Reply To: post on Antarābhava Discussion in Kathāvatthu – Not Relevant to Gandhabba


In MN12 that you referenced, the four types of yoni (ways of birth) are stated:
“Sāriputta, there are these four kinds of reproduction” (Catasso kho imā, sāriputta, yoniyo.)”

A better translation would be: “Sāriputta, there are these four kinds of births”

The sutta states those four kinds as, “Aṇḍajā yoni, jalābujā yoni, saṁsedajā yoni, opapātikā yoni” which can be translated as “Born from an egg, from a womb, from moisture, or spontaneously.”

In a way, ALL births (that take place at the cuti-patisandhi moment) are opapātika or spontaneous births.
– The “four modes of birth” apply to mainly humans and animals.
– The manomaya kaya/gandhabba created spontaneously by kammic energy can lead to “births with physical bodies” in the other three ways.

Thus, the “seed” for the other three modes comes from the manomaya kaya/gandhabba.
– For humans, a gandhabba gets into a womb and is born with a physical body. That is the “jalābujā yoni” or “birth from a womb” with “breaking out of the amniotic sac.”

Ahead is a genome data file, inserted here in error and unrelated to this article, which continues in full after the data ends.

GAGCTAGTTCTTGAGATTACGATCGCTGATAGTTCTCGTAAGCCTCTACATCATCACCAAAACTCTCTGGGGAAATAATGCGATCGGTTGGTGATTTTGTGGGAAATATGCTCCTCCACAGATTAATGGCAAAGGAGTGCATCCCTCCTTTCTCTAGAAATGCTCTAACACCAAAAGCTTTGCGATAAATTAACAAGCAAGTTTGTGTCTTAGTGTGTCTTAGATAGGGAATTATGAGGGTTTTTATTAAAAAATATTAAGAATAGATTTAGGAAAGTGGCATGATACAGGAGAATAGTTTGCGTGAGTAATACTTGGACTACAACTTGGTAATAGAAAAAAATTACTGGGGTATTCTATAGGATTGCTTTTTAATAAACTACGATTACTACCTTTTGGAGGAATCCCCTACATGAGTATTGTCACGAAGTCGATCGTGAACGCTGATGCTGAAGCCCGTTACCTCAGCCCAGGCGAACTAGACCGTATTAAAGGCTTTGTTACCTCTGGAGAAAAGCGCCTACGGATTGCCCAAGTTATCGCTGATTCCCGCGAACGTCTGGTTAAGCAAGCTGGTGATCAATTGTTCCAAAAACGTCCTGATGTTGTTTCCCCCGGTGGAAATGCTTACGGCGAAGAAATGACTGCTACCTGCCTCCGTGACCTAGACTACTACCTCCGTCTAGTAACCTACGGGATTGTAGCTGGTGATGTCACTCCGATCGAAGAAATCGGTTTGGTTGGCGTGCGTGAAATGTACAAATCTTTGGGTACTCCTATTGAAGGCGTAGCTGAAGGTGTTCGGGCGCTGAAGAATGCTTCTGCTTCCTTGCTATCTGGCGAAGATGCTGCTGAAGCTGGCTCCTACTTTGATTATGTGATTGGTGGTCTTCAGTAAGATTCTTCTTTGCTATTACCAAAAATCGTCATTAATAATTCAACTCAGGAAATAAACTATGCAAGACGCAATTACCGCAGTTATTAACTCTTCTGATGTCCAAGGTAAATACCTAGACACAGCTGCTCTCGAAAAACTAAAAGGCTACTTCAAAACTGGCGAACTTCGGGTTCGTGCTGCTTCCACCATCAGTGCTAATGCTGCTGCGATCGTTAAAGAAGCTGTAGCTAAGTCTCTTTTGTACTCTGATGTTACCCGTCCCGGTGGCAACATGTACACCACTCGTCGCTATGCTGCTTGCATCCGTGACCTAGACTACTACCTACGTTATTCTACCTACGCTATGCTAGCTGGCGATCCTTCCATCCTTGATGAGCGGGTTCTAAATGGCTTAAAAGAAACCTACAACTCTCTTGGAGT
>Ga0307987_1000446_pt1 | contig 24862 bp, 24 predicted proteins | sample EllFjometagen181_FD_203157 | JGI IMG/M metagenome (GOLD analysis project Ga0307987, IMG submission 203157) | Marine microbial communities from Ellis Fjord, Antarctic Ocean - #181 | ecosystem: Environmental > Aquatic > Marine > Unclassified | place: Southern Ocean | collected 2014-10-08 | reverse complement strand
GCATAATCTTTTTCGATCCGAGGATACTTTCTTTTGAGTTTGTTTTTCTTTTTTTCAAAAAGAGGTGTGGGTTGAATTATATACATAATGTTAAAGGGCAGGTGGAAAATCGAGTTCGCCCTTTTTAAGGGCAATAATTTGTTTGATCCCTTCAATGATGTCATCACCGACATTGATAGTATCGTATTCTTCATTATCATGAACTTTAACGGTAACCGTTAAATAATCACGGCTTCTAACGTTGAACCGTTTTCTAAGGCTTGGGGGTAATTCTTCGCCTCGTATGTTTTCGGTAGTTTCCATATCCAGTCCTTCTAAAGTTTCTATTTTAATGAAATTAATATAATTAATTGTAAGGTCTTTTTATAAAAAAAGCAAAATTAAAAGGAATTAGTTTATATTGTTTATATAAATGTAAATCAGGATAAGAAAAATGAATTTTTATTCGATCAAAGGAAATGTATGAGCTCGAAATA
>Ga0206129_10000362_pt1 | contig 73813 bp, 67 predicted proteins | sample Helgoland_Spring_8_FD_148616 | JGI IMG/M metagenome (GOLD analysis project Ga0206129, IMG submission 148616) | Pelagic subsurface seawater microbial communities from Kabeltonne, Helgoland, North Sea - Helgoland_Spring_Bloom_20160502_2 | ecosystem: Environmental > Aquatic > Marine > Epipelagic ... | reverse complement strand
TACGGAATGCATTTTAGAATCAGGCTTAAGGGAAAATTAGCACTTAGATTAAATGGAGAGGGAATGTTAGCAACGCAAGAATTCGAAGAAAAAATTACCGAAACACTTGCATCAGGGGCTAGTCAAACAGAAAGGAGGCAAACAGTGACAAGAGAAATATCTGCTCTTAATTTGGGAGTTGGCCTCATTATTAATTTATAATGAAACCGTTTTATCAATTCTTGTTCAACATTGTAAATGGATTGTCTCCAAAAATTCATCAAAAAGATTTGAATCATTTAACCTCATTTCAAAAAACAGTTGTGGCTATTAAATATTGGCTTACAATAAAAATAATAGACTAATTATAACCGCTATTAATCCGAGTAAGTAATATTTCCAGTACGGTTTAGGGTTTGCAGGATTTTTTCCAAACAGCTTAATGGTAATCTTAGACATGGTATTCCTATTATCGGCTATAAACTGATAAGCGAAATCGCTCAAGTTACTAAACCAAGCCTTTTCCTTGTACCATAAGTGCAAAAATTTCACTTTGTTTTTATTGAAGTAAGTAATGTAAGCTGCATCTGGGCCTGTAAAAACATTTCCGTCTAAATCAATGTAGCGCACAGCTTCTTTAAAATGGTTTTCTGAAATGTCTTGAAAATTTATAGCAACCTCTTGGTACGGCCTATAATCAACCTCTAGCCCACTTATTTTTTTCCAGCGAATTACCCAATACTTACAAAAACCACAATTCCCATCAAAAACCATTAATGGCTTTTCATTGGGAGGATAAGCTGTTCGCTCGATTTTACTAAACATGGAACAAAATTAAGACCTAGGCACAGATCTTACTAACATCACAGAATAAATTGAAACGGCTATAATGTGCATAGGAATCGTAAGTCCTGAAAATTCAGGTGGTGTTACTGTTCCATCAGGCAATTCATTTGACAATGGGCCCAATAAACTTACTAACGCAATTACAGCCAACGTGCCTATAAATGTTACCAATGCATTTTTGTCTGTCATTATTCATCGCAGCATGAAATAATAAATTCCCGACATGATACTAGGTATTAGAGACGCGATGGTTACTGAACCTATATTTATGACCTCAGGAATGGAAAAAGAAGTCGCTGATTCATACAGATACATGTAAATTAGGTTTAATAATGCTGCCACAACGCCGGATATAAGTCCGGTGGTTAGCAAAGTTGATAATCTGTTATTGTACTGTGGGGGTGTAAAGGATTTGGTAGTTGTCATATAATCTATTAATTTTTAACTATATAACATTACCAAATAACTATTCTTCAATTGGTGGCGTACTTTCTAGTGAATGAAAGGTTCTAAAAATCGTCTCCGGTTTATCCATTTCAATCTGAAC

– For animals, all three modes apply. Some (monkeys, deer, etc) are born like humans (jalābujā yoni“); Chicken, birds, etc. are born from an egg (aṇḍajā yoni). The last mode of saṁsedajā yoni is rare for big animals and applies mostly to smaller ones. Here the required “chemical base” for the gandhabba happens naturally in rotten meat or leaves.
– Note that in all three of those modes, a “seed” (manomaya kaya/gandhabba) must have been first produced by kammic energy.

Also, note that in all realms above the human realm, all births involve one step, i.e., spontaneous birth (opapātika) via kammic energy.